Making a commitment to redesign your brand, website or launch a new company is exciting. You get to shop around to find the best people to support your vision and make your special day (the launch day, of course) the most memorable and rewarding.
While the launch day does represent the culmination of your hard work, it also represents the first day of your new bright and promising future. As long as you have a continuing plan.
For OffWhite, and many similar agencies, the goal in working with a client is to eventually step out of the picture and let them take over management of their brand. While planning for eventualities like retirement are a given in a partnership like marriage, this level of forward thinking is not always the norm when businesses partner with a marketing agency.
Many companies don’t want to invest in a corporate standards manual, brand book or curriculum development because they fail to see the value. However, if they experience any turnover, something that is almost always a certainty, they have nothing that explains to new hires how to do the work.
What You Can Do
With the intention of saving money or minimizing expense, many companies hire a marketing coordinator who has exposure to many facets of what we do, like graphic design, video production and marketing. This usually creates minimal overhead for the company as just one person oversees a variety of marketing areas. Yet these cost savings are not without issue.
It is often difficult to find someone who can do this and do it well. Because of the variety of mediums we manage it is hard to find someone who can handle all of that well, particularly at an entry level position. If a company does hire the right person, it is much easier to work with them and have everything set up properly to ensure the continued management of the brand. Yet because of the nature of this position, there’s typically a fair amount of turnover. How do companies then prevent the coordinator’s departure from degrading the business’ identity; does it leave with them?
If you develop a plan for the endgame and do so as early in your agency partnership as possible, you can prepare for turnover as well as what happens when you do finally part ways with an agency, which is really the nature of such relationships today. To know where you are going, you need to know where you have been. Investing in the a corporate standards manual or brand book also helps you track where you have been for the continued growth of your company. The exit strategy and your continued planning for success are just as, if not more, important than the initial project work completed by an agency – otherwise your investment gets lost.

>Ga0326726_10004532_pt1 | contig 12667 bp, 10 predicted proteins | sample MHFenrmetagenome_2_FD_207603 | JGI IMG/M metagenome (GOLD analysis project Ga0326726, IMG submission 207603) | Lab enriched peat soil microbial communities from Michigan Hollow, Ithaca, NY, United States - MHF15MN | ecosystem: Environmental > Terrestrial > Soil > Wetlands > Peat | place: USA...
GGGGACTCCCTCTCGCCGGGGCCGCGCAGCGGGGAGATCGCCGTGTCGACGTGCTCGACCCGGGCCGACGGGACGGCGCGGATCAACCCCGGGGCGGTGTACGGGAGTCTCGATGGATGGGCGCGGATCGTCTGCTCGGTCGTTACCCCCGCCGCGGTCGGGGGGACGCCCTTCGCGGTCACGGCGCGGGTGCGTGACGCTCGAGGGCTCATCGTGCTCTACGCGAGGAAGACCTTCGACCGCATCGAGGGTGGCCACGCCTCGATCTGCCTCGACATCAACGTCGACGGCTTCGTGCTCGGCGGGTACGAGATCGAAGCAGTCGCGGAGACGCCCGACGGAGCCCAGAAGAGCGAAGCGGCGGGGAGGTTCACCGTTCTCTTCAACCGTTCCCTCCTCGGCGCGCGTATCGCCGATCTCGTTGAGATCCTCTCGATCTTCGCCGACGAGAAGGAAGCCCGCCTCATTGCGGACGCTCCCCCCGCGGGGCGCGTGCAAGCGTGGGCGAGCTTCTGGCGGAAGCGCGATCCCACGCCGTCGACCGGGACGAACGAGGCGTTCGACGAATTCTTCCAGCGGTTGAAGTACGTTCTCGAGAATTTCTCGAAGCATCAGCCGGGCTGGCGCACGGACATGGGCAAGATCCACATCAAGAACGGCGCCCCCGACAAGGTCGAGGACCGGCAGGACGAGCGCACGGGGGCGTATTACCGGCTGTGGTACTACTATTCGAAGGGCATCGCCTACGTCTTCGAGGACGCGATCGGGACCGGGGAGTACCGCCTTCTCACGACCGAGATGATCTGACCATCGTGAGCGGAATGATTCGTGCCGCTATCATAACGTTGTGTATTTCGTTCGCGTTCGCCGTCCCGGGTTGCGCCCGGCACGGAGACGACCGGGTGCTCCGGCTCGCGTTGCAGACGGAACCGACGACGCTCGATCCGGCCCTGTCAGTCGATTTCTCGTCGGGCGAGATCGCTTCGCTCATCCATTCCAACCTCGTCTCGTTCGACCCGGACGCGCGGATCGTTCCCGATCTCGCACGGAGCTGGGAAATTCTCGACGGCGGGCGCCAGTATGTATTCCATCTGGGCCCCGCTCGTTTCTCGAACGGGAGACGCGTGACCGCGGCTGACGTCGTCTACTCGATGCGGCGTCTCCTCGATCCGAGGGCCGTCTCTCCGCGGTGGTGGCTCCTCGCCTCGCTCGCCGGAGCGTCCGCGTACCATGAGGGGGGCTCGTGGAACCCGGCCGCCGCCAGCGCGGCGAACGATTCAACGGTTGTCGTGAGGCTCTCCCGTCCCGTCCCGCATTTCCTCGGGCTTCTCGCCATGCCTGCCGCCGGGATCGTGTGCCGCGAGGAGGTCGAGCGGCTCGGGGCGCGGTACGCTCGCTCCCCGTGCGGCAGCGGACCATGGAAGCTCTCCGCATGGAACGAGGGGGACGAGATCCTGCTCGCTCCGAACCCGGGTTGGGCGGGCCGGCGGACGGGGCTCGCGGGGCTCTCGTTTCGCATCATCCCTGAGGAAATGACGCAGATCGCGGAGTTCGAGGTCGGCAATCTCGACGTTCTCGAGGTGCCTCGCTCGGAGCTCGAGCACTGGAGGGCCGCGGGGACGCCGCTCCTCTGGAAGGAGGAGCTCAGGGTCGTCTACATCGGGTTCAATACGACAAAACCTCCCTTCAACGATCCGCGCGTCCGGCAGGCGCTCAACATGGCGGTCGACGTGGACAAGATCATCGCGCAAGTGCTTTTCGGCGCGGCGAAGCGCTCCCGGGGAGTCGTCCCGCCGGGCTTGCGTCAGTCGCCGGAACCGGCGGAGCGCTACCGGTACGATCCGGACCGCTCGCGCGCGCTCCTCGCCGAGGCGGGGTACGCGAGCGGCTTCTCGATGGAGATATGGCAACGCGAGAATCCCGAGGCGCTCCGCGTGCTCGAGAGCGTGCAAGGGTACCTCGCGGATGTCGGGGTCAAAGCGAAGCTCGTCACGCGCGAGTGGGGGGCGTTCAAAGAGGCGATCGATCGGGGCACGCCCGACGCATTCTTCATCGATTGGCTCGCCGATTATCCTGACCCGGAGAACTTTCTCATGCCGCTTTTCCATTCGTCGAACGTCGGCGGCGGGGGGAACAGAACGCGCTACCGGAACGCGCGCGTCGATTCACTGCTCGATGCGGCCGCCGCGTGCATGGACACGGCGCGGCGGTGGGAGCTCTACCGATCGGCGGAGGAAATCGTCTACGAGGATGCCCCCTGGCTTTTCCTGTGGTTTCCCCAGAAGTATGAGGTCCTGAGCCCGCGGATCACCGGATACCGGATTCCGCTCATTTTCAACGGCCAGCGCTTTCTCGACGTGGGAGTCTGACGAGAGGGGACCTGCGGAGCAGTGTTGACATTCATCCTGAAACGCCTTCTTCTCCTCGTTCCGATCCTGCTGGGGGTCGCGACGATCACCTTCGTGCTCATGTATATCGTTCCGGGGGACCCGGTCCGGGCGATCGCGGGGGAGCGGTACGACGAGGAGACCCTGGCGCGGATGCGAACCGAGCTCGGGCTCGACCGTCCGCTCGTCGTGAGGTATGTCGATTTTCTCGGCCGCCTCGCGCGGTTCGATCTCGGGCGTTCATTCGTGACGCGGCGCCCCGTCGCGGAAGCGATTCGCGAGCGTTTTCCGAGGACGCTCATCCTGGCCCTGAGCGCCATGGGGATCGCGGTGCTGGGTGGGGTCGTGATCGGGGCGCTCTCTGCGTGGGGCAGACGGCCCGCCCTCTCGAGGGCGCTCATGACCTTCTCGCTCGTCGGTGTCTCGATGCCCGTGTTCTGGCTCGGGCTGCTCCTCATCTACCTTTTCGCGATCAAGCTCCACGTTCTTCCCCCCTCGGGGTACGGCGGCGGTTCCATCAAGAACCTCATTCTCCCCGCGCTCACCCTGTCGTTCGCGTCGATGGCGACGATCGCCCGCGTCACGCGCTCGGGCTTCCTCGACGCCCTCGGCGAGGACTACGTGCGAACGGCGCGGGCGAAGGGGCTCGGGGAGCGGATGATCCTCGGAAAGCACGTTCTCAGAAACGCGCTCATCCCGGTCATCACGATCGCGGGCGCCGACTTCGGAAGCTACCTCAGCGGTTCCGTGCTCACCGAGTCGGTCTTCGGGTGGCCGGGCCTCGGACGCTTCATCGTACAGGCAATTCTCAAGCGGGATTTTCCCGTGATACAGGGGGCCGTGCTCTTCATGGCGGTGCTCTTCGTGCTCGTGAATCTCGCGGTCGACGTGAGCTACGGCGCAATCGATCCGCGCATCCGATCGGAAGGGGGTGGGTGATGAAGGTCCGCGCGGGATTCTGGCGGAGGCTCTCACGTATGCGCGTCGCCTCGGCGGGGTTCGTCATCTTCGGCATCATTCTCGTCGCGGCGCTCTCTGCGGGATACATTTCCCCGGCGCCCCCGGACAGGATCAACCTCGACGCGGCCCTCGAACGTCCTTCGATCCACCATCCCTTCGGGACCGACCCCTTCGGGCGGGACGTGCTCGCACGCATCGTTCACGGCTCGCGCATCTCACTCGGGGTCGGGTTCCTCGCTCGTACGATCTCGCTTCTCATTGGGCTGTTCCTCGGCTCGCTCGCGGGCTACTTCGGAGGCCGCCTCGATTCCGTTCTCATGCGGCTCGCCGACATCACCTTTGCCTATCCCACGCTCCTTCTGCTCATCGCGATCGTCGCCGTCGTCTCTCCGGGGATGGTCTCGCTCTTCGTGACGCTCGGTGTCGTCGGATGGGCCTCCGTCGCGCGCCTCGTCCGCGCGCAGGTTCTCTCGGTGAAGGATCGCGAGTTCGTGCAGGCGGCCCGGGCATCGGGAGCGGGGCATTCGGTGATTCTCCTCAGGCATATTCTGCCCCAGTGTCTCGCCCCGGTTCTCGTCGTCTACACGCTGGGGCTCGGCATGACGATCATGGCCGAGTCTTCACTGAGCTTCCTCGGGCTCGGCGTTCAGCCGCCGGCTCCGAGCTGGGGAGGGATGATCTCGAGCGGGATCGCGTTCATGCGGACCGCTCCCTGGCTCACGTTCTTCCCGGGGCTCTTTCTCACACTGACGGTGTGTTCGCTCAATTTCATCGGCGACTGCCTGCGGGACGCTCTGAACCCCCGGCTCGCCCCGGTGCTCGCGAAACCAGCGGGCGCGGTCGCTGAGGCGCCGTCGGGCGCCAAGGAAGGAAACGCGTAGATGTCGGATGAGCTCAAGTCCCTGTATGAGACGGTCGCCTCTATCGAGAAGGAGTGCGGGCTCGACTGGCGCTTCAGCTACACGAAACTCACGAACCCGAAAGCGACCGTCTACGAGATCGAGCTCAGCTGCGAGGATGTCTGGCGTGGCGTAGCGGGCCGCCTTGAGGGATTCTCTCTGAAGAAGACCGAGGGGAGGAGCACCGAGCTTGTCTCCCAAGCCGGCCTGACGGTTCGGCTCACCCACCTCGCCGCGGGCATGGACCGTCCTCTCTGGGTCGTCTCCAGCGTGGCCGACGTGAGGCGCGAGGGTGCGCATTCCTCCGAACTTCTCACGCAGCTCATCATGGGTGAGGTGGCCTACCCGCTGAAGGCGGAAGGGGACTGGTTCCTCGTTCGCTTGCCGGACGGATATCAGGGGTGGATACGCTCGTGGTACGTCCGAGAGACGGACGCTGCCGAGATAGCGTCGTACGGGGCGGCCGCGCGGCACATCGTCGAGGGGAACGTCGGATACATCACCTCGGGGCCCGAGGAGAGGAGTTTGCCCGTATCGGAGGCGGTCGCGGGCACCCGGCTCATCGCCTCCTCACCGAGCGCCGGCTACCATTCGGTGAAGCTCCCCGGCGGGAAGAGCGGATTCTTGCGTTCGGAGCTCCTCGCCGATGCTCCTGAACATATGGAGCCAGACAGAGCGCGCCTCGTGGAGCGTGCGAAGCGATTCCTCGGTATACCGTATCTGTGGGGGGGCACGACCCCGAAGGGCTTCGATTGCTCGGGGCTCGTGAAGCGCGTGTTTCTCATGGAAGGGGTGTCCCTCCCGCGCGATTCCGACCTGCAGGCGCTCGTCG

What We Can Do
The model of just staying with an agency is not always feasible, particularly for smaller companies. When we work with clients we try to find a middle ground to develop templates that are sophisticated enough to represent the image they want to present but distilled to a level that someone of limited or varied expertise can do what they need to do in the files once we are out of the picture.
To do that successfully, however, we need to write a corporate standards manual or brand book that explains, without information overload, the step-by-step instructions of the process. This manual is the solution to the inevitable parting of ways between agency and business as well as any staff changes a company might see.
Take the time to understand your investment and what its continuing value can be. As an agency, it becomes frustrating for us when we see shortsightedness and know we can’t do anything about it. Having an end plan is just as much an investment for us as it is for the client. It protects their investment and it protects our time because we can show through our portfolio that this is something we are still proud to have contributed to. If you do anything for your next marketing overhaul, come up with a road map. Just like you plan in life with a career, savings and retirement, you must consider the endgame.
Published by Elizabeth Godfrey , August 25th, 2016
Google continues to make updates and improvements to its cross-device conversions metric which was first introduced three years ago. Starting this September, Google will begin including cross-device conversions under the main conversions column automatically. This change moves the information from the “Cross-Device Conversion” column where it has previously existed and removes the option to manually include the metric under “Conversions.”
What it is
Cross-device conversions track the full search to purchase process of online customers, regardless of multiple devices. Online shoppers who are signed into their Google account across devices, like mobile phones, tablets and desktops, can be tracked to show device usage throughout the conversion process. This means clicks on a Google AdWords pay-per-click ad that originate on one internet enabled device are tracked throughout the search and purchase process on any other device.
Cross-device conversions is still relatively new to Google AdWords. Yet a growing reliance on a variety of internet enabled devices makes it more beneficial than ever to track these conversions. Google’s push to increase visibility of cross-device metrics demonstrates the increased need for companies to invest in responsive website design if they have not already done so. According to Google, “61% of internet users and over 80% of online millennials start shopping on one device but continue or finish on a different one.”
Why it matters
Marketers know the importance of mobile readiness and tracking. Moving cross-device conversion to the main tab makes it easier to find this information and continue, or start, tracking these conversions. Setting up attribution allows you to actually give credit to mobile users for conversions that previously defaulted as desktop users. This provides a more accurate picture of mobile conversions and, ultimately, the ROI for responsive website designs.
Published by Bill White , July 28th, 2016
Bill White, Dan Rose and Russell Cooper share a moment at the July, 2016 BioOhio Conference, Exposition and Showcase in Westerville, Ohio.
The event is sponsored several times each year as a service to BioOhio members and sponsoring companies who are working to accelerate bioscience discovery, innovation, education, research and commercialization in Ohio.
OffWhite is a member of and frequent contributor to BioOhio programs, including integrated marketing presentations on Brand Science and Social Science associated with existing and start-up life science, biotech, pharma and technology innovation companies.
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Offenberger & White, Inc. (OffWhite) is an integrated marketing solutions company based in Marietta, Ohio, USA.